According to the National Kitchen and Bath Association, kitchen and bathroom renovations are the most popular home upgrades for American households. One in every 10 households performs a kitchen remodel each year -- roughly 10.2 million kitchens -- and approximately 14.2-million-bathroom remodels. The total kitchen and bath remodel and replacement market is currently valued at approximately $85 billion.
Countertops are arguably the most important work surface, with most homeowners looking forward to replacing them. Quartz countertops have cut out a niche for themselves, making them a popular option for homeowners and kitchen designers alike.
But what do you know about this man-made, engineered slab? Here are seven interesting facts to note about a quartz countertop.
Most people get shocked when they realize that quartz countertops are not solid quartz. Unlike their natural stone counterparts, it is an engineered stone made from ground particles and resins. Approximately 7% of the total material volume in your countertop isn’t stone at all, but rather polyester resins and color pigments. The rest of the 93% comes from crushed natural quartz, granite, marble, and recycled industrial wastes such as glass, silica, ceramic, or mirrors.
Over 90% of the stone-like materials that make up this countertop for kitchen remodeling are made from recycled material. The base material for these countertops is all by-products of other quarrying or manufacturing processes. As such, manufacturers do not have to quarry any natural stone for the sole use of the countertops. However, it is interesting to note that natural quartz is the second-most abundant mineral in the Earth’s crust after feldspar. It occurs in nearly all rocks.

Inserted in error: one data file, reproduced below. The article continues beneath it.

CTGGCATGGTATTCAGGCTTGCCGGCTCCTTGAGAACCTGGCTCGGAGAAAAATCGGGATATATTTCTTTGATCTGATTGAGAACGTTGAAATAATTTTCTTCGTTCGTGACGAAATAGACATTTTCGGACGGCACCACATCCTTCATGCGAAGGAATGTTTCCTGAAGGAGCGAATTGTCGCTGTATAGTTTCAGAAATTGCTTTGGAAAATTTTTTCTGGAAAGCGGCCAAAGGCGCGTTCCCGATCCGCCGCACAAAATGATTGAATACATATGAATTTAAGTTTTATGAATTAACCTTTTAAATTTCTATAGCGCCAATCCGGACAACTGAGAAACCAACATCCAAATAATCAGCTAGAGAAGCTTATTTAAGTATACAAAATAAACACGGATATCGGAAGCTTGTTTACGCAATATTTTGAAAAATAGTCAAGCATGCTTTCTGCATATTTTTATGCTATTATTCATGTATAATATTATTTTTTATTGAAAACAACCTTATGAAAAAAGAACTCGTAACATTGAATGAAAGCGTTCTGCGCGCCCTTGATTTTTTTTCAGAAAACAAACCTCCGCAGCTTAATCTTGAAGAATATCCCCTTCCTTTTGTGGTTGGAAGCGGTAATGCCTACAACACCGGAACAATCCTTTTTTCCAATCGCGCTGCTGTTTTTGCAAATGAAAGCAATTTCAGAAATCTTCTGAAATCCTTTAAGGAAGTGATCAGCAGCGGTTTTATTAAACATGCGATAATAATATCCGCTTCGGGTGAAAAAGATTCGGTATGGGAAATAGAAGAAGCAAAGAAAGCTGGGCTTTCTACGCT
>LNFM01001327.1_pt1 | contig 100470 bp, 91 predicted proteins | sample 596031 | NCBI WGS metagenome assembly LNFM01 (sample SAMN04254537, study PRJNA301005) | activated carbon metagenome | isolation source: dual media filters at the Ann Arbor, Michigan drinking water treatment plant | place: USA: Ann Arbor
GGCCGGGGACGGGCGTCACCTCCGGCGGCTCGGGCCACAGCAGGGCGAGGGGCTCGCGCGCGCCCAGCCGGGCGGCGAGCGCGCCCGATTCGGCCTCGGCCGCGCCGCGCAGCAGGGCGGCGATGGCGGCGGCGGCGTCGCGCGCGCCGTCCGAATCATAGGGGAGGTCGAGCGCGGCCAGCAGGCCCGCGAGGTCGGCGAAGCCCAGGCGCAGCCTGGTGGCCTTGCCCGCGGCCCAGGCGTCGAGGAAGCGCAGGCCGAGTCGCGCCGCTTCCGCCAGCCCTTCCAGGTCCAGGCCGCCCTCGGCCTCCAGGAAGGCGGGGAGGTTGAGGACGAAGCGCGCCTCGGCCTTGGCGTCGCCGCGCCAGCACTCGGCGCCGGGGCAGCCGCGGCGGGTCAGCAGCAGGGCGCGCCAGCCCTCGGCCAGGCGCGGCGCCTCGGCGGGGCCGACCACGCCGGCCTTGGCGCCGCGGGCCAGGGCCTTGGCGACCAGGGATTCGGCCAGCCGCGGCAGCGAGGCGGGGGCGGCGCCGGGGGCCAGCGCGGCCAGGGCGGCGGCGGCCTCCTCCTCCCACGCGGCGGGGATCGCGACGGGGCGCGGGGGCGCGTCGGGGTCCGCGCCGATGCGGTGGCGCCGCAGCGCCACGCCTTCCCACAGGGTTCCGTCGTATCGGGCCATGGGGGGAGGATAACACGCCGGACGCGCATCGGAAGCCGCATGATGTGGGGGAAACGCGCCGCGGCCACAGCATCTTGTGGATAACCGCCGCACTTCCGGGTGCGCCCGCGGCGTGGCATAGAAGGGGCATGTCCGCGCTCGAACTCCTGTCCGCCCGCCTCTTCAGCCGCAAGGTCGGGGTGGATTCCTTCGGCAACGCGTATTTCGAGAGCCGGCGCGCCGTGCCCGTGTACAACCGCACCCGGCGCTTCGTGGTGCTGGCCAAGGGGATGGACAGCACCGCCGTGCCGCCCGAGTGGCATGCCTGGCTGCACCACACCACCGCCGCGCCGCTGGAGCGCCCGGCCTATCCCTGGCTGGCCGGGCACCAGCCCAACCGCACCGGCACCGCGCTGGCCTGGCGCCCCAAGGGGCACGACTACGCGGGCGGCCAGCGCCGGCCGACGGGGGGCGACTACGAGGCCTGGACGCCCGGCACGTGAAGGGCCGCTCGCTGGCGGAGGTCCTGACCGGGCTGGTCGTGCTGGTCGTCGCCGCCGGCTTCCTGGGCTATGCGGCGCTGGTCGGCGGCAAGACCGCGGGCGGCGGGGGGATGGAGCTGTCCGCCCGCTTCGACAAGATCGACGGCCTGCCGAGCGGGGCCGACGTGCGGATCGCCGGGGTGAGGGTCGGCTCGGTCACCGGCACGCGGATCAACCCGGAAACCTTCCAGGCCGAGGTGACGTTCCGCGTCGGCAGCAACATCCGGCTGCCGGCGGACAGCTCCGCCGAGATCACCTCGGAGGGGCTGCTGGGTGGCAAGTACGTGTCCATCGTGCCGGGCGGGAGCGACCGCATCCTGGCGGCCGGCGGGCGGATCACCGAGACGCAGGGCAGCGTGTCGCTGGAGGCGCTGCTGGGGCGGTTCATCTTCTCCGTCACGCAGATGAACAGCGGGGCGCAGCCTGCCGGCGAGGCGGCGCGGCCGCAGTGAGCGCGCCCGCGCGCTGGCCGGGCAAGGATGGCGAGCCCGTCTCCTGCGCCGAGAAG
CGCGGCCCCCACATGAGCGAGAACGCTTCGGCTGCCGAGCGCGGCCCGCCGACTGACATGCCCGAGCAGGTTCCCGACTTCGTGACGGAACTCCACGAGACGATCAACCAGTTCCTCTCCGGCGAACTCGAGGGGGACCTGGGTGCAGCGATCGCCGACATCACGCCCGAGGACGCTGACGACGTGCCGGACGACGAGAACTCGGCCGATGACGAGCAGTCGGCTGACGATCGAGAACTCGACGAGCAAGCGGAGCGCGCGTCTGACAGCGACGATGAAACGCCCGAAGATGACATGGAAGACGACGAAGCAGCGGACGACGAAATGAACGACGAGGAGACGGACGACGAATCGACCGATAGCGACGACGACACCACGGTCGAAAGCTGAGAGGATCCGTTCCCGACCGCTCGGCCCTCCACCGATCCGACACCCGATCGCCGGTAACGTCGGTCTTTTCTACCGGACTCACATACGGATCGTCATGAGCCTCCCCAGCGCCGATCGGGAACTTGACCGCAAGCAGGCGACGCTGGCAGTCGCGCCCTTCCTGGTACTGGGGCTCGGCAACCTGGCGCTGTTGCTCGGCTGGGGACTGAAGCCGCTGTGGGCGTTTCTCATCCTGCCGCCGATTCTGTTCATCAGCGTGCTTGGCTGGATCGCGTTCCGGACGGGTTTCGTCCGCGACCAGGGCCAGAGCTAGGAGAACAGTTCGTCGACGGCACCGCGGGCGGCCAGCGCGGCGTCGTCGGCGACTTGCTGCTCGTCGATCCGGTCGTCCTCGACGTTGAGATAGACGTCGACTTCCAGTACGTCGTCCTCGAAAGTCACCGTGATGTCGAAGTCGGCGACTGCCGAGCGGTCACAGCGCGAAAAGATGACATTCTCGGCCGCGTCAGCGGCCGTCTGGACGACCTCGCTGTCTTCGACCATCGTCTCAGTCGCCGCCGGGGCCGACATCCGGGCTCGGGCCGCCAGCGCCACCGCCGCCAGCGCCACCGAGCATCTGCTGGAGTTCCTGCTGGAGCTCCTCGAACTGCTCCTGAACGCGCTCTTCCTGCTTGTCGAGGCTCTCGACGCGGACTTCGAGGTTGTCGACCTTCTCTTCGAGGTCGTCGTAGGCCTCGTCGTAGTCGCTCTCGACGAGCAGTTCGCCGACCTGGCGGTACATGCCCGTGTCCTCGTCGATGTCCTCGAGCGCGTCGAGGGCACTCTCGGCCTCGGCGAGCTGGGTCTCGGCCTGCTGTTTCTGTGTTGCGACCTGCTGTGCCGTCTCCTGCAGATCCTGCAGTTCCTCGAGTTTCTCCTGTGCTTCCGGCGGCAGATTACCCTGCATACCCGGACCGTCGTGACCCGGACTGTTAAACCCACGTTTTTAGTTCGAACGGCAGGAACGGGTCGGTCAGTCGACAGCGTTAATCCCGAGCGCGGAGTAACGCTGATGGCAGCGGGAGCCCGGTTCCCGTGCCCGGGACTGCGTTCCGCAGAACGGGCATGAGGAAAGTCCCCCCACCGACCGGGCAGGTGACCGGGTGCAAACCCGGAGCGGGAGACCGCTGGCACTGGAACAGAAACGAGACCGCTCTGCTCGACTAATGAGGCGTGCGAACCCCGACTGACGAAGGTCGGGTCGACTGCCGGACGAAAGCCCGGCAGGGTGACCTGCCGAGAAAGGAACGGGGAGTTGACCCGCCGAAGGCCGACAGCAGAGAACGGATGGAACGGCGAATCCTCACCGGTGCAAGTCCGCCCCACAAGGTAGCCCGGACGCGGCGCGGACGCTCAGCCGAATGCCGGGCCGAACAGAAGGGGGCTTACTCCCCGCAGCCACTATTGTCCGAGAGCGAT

Judging by the names, most homeowners often think that quartz and quartzite countertops are one and the same. However, a quartzite countertop is carved from natural stone. Quartzite begins as sandstone, which under natural heat and pressure fuses with sparkly quartz crystals to form quartzite. As a natural stone, it is porous and may require frequent sealing. On the contrary, quartz countertops are extremely durable slabs that require little to no maintenance.
In the early days, countertop manufacturers would often market their products as excellent imitations to natural stone. Quartz sought a reputation as a durable, less porous, and easily fabricated alternative to granite and marble slabs. As the popularity of the countertops continues to increase, manufacturers are slowly dropping the ‘imitation’ tag for a more one-of-a-kind appeal. There are virtually endless design options when it comes to the colors and venation of quartz countertops.
While it remains one of the most coveted countertop materials in kitchen design stores, it’s also a popular option in tiles and flooring. The durability and easy-to-clean properties of the engineered stone make it a popular option for areas that experience high foot traffic such as airports and shopping malls. It lays testament to its impermeability and longevity properties that you can enjoy as a kitchen countertop.
Quartz is an interesting, engineered slab that is carving out a niche for itself in the remodeling space. For more information on any countertops, feel free to contact Supreme Stone Inc.